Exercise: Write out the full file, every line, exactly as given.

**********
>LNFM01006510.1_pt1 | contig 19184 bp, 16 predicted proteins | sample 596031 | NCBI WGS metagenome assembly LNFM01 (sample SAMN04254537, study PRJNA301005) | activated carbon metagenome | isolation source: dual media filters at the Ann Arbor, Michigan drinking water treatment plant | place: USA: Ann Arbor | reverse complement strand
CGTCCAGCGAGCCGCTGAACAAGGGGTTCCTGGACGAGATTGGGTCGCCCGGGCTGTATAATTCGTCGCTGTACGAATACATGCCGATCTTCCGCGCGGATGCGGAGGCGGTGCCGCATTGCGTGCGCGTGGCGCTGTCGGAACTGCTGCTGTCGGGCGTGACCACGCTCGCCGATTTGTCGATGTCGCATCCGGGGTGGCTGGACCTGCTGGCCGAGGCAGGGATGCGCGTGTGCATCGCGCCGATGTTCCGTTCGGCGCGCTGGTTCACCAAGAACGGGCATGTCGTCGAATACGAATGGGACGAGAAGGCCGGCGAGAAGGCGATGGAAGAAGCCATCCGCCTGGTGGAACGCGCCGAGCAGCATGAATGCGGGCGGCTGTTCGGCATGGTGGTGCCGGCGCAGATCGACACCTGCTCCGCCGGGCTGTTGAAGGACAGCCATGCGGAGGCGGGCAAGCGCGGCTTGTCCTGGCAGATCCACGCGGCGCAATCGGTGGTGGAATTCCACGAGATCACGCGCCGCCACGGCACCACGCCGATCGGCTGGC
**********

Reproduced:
>LNFM01006510.1_pt1 | contig 19184 bp, 16 predicted proteins | sample 596031 | NCBI WGS metagenome assembly LNFM01 (sample SAMN04254537, study PRJNA301005) | activated carbon metagenome | isolation source: dual media filters at the Ann Arbor, Michigan drinking water treatment plant | place: USA: Ann Arbor | reverse complement strand
CGTCCAGCGAGCCGCTGAACAAGGGGTTCCTGGACGAGATTGGGTCGCCCGGGCTGTATAATTCGTCGCTGTACGAATACATGCCGATCTTCCGCGCGGATGCGGAGGCGGTGCCGCATTGCGTGCGCGTGGCGCTGTCGGAACTGCTGCTGTCGGGCGTGACCACGCTCGCCGATTTGTCGATGTCGCATCCGGGGTGGCTGGACCTGCTGGCCGAGGCAGGGATGCGCGTGTGCATCGCGCCGATGTTCCGTTCGGCGCGCTGGTTCACCAAGAACGGGCATGTCGTCGAATACGAATGGGACGAGAAGGCCGGCGAGAAGGCGATGGAAGAAGCCATCCGCCTGGTGGAACGCGCCGAGCAGCATGAATGCGGGCGGCTGTTCGGCATGGTGGTGCCGGCGCAGATCGACACCTGCTCCGCCGGGCTGTTGAAGGACAGCCATGCGGAGGCGGGCAAGCGCGGCTTGTCCTGGCAGATCCACGCGGCGCAATCGGTGGTGGAATTCCACGAGATCACGCGCCGCCACGGCACCACGCCGATCGGCTGGC